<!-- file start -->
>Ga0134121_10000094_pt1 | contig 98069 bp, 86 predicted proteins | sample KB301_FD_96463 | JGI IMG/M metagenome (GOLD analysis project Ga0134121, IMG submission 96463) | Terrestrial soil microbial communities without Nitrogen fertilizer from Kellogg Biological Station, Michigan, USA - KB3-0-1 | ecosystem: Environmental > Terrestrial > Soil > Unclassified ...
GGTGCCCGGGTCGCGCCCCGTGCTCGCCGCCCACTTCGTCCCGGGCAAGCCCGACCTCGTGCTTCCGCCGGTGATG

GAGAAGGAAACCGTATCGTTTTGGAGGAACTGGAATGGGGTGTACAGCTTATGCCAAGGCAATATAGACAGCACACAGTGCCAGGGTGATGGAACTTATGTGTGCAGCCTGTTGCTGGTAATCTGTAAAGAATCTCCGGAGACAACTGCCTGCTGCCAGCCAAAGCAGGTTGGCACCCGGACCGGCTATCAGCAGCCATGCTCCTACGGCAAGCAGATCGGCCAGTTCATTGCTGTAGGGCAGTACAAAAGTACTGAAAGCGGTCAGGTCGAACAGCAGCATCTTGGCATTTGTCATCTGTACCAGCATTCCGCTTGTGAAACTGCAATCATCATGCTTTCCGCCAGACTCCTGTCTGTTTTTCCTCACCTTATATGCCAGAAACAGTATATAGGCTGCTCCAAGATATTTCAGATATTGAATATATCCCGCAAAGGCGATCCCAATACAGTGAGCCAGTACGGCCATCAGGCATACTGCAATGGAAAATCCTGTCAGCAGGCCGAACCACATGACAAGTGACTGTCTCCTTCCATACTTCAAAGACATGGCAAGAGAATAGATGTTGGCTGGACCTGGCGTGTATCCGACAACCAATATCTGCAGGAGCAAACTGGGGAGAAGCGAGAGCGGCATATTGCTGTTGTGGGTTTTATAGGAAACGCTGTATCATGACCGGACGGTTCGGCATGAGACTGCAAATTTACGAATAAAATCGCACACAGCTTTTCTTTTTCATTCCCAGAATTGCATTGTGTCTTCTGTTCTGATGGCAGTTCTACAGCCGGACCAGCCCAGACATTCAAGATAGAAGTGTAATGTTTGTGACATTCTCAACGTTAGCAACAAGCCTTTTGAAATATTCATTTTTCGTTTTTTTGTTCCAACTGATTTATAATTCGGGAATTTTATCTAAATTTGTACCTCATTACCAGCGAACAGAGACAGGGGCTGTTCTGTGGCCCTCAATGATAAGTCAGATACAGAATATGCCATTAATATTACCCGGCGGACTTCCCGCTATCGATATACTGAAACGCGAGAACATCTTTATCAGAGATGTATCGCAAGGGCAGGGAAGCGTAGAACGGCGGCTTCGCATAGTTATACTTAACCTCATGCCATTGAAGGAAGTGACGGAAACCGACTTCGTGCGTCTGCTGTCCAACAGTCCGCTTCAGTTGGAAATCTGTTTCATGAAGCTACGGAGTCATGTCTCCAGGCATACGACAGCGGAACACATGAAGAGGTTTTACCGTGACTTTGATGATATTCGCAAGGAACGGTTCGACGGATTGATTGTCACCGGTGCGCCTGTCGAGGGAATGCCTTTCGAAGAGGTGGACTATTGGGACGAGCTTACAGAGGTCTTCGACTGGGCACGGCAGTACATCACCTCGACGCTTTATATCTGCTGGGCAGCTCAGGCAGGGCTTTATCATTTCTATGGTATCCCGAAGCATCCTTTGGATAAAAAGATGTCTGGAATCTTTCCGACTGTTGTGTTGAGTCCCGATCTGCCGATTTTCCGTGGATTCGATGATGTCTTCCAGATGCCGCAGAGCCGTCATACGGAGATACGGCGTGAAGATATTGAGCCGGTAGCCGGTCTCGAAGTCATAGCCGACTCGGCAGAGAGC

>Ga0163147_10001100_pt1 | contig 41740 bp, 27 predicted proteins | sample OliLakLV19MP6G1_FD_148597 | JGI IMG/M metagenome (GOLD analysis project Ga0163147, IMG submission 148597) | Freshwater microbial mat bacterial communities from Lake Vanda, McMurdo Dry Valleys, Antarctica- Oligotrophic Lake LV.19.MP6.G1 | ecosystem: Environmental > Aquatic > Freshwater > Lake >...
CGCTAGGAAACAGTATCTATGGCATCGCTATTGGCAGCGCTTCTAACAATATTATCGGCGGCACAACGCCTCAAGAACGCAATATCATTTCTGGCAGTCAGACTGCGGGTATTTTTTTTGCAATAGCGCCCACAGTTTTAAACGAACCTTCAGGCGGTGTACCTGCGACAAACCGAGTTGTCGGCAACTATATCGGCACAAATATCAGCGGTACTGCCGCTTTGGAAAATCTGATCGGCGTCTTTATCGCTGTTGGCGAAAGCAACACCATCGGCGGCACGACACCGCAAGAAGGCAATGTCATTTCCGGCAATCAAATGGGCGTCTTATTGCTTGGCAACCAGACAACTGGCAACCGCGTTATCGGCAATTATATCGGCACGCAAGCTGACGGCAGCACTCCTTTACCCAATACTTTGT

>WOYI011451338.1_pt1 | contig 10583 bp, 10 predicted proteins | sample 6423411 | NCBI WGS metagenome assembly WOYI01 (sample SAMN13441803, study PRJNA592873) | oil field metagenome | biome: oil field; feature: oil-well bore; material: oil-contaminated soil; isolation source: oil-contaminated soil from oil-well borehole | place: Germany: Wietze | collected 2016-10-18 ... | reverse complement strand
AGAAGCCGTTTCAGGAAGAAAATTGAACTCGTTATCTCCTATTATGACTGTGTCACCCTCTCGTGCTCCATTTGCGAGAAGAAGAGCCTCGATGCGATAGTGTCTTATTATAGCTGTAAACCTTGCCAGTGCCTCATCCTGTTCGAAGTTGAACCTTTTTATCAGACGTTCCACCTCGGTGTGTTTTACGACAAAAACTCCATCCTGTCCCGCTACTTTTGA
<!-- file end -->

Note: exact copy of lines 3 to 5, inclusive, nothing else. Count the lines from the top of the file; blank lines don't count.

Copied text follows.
GAGAAGGAAACCGTATCGTTTTGGAGGAACTGGAATGGGGTGTACAGCTTATGCCAAGGCAATATAGACAGCACACAGTGCCAGGGTGATGGAACTTATGTGTGCAGCCTGTTGCTGGTAATCTGTAAAGAATCTCCGGAGACAACTGCCTGCTGCCAGCCAAAGCAGGTTGGCACCCGGACCGGCTATCAGCAGCCATGCTCCTACGGCAAGCAGATCGGCCAGTTCATTGCTGTAGGGCAGTACAAAAGTACTGAAAGCGGTCAGGTCGAACAGCAGCATCTTGGCATTTGTCATCTGTACCAGCATTCCGCTTGTGAAACTGCAATCATCATGCTTTCCGCCAGACTCCTGTCTGTTTTTCCTCACCTTATATGCCAGAAACAGTATATAGGCTGCTCCAAGATATTTCAGATATTGAATATATCCCGCAAAGGCGATCCCAATACAGTGAGCCAGTACGGCCATCAGGCATACTGCAATGGAAAATCCTGTCAGCAGGCCGAACCACATGACAAGTGACTGTCTCCTTCCATACTTCAAAGACATGGCAAGAGAATAGATGTTGGCTGGACCTGGCGTGTATCCGACAACCAATATCTGCAGGAGCAAACTGGGGAGAAGCGAGAGCGGCATATTGCTGTTGTGGGTTTTATAGGAAACGCTGTATCATGACCGGACGGTTCGGCATGAGACTGCAAATTTACGAATAAAATCGCACACAGCTTTTCTTTTTCATTCCCAGAATTGCATTGTGTCTTCTGTTCTGATGGCAGTTCTACAGCCGGACCAGCCCAGACATTCAAGATAGAAGTGTAATGTTTGTGACATTCTCAACGTTAGCAACAAGCCTTTTGAAATATTCATTTTTCGTTTTTTTGTTCCAACTGATTTATAATTCGGGAATTTTATCTAAATTTGTACCTCATTACCAGCGAACAGAGACAGGGGCTGTTCTGTGGCCCTCAATGATAAGTCAGATACAGAATATGCCATTAATATTACCCGGCGGACTTCCCGCTATCGATATACTGAAACGCGAGAACATCTTTATCAGAGATGTATCGCAAGGGCAGGGAAGCGTAGAACGGCGGCTTCGCATAGTTATACTTAACCTCATGCCATTGAAGGAAGTGACGGAAACCGACTTCGTGCGTCTGCTGTCCAACAGTCCGCTTCAGTTGGAAATCTGTTTCATGAAGCTACGGAGTCATGTCTCCAGGCATACGACAGCGGAACACATGAAGAGGTTTTACCGTGACTTTGATGATATTCGCAAGGAACGGTTCGACGGATTGATTGTCACCGGTGCGCCTGTCGAGGGAATGCCTTTCGAAGAGGTGGACTATTGGGACGAGCTTACAGAGGTCTTCGACTGGGCACGGCAGTACATCACCTCGACGCTTTATATCTGCTGGGCAGCTCAGGCAGGGCTTTATCATTTCTATGGTATCCCGAAGCATCCTTTGGATAAAAAGATGTCTGGAATCTTTCCGACTGTTGTGTTGAGTCCCGATCTGCCGATTTTCCGTGGATTCGATGATGTCTTCCAGATGCCGCAGAGCCGTCATACGGAGATACGGCGTGAAGATATTGAGCCGGTAGCCGGTCTCGAAGTCATAGCCGACTCGGCAGAGAGC

>Ga0163147_10001100_pt1 | contig 41740 bp, 27 predicted proteins | sample OliLakLV19MP6G1_FD_148597 | JGI IMG/M metagenome (GOLD analysis project Ga0163147, IMG submission 148597) | Freshwater microbial mat bacterial communities from Lake Vanda, McMurdo Dry Valleys, Antarctica- Oligotrophic Lake LV.19.MP6.G1 | ecosystem: Environmental > Aquatic > Freshwater > Lake >...
CGCTAGGAAACAGTATCTATGGCATCGCTATTGGCAGCGCTTCTAACAATATTATCGGCGGCACAACGCCTCAAGAACGCAATATCATTTCTGGCAGTCAGACTGCGGGTATTTTTTTTGCAATAGCGCCCACAGTTTTAAACGAACCTTCAGGCGGTGTACCTGCGACAAACCGAGTTGTCGGCAACTATATCGGCACAAATATCAGCGGTACTGCCGCTTTGGAAAATCTGATCGGCGTCTTTATCGCTGTTGGCGAAAGCAACACCATCGGCGGCACGACACCGCAAGAAGGCAATGTCATTTCCGGCAATCAAATGGGCGTCTTATTGCTTGGCAACCAGACAACTGGCAACCGCGTTATCGGCAATTATATCGGCACGCAAGCTGACGGCAGCACTCCTTTACCCAATACTTTGT